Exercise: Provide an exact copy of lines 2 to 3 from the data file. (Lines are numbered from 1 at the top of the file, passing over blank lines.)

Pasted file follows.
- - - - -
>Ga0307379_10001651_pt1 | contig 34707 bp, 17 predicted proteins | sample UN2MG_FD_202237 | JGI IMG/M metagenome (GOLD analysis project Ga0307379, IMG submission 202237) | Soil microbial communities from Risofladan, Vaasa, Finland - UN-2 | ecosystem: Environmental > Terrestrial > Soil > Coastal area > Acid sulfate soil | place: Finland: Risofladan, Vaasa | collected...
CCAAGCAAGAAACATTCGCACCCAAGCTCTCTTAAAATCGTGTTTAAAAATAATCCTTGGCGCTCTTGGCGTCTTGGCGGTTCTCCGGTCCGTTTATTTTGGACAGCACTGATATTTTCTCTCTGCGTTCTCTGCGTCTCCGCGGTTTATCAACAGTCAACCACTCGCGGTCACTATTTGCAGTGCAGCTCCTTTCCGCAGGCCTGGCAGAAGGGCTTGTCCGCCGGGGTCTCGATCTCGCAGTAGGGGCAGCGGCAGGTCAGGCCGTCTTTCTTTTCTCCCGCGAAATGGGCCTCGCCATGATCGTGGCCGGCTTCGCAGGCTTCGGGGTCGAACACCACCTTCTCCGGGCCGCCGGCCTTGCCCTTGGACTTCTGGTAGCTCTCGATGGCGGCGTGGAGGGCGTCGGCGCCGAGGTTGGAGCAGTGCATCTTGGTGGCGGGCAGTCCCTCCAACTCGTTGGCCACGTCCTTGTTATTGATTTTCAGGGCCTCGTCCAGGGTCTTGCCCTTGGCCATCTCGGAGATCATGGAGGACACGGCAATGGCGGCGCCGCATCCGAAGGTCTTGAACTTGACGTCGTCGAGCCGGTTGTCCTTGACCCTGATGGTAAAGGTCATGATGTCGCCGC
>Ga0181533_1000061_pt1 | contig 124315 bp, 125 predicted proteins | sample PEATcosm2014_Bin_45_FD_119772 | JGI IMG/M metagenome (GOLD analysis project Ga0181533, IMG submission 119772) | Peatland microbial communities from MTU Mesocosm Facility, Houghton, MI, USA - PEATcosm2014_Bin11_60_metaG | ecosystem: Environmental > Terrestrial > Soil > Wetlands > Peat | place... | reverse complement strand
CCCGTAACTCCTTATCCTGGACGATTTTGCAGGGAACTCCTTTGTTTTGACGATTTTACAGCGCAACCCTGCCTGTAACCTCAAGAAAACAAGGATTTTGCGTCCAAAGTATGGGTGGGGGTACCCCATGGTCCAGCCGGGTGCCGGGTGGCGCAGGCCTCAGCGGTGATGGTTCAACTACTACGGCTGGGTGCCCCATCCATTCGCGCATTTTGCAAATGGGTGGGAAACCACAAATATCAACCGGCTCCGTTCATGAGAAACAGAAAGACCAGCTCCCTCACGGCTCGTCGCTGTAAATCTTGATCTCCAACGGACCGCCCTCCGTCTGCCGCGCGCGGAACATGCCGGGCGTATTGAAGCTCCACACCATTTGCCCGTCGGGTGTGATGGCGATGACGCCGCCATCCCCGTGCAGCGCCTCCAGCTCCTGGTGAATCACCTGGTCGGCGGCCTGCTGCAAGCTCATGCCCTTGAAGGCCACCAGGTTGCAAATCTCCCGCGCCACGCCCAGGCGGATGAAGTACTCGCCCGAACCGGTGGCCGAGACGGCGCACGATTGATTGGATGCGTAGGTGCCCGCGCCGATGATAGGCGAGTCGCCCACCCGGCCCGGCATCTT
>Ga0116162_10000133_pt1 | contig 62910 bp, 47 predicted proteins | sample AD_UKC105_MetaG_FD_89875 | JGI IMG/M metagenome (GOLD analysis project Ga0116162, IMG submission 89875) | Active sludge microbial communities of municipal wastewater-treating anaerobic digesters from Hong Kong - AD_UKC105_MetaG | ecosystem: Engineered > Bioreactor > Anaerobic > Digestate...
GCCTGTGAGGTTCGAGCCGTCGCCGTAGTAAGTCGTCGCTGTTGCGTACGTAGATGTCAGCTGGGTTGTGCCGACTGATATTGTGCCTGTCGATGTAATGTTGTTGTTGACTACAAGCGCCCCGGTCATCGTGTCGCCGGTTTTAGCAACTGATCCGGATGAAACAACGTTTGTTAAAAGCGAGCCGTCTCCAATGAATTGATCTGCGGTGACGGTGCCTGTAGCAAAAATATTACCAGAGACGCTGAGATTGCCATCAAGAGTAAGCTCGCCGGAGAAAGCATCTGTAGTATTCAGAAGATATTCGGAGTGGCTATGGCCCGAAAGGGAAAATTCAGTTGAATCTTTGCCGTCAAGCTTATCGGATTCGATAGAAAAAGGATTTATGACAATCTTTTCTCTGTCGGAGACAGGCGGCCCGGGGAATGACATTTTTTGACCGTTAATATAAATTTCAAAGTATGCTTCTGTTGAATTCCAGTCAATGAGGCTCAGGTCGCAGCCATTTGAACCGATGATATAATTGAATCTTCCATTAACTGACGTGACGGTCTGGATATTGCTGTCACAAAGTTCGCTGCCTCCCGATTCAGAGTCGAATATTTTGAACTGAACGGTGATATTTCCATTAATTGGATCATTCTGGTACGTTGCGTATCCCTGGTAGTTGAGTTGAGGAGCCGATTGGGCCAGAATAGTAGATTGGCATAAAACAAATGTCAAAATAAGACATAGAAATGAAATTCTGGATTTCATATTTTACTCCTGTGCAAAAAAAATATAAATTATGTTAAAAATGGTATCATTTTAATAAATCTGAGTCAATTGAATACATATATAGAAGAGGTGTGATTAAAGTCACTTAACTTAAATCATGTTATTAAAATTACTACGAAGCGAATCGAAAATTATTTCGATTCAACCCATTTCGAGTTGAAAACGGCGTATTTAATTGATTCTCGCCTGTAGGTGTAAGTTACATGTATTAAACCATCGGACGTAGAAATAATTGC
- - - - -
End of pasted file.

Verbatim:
CCAAGCAAGAAACATTCGCACCCAAGCTCTCTTAAAATCGTGTTTAAAAATAATCCTTGGCGCTCTTGGCGTCTTGGCGGTTCTCCGGTCCGTTTATTTTGGACAGCACTGATATTTTCTCTCTGCGTTCTCTGCGTCTCCGCGGTTTATCAACAGTCAACCACTCGCGGTCACTATTTGCAGTGCAGCTCCTTTCCGCAGGCCTGGCAGAAGGGCTTGTCCGCCGGGGTCTCGATCTCGCAGTAGGGGCAGCGGCAGGTCAGGCCGTCTTTCTTTTCTCCCGCGAAATGGGCCTCGCCATGATCGTGGCCGGCTTCGCAGGCTTCGGGGTCGAACACCACCTTCTCCGGGCCGCCGGCCTTGCCCTTGGACTTCTGGTAGCTCTCGATGGCGGCGTGGAGGGCGTCGGCGCCGAGGTTGGAGCAGTGCATCTTGGTGGCGGGCAGTCCCTCCAACTCGTTGGCCACGTCCTTGTTATTGATTTTCAGGGCCTCGTCCAGGGTCTTGCCCTTGGCCATCTCGGAGATCATGGAGGACACGGCAATGGCGGCGCCGCATCCGAAGGTCTTGAACTTGACGTCGTCGAGCCGGTTGTCCTTGACCCTGATGGTAAAGGTCATGATGTCGCCGC
>Ga0181533_1000061_pt1 | contig 124315 bp, 125 predicted proteins | sample PEATcosm2014_Bin_45_FD_119772 | JGI IMG/M metagenome (GOLD analysis project Ga0181533, IMG submission 119772) | Peatland microbial communities from MTU Mesocosm Facility, Houghton, MI, USA - PEATcosm2014_Bin11_60_metaG | ecosystem: Environmental > Terrestrial > Soil > Wetlands > Peat | place... | reverse complement strand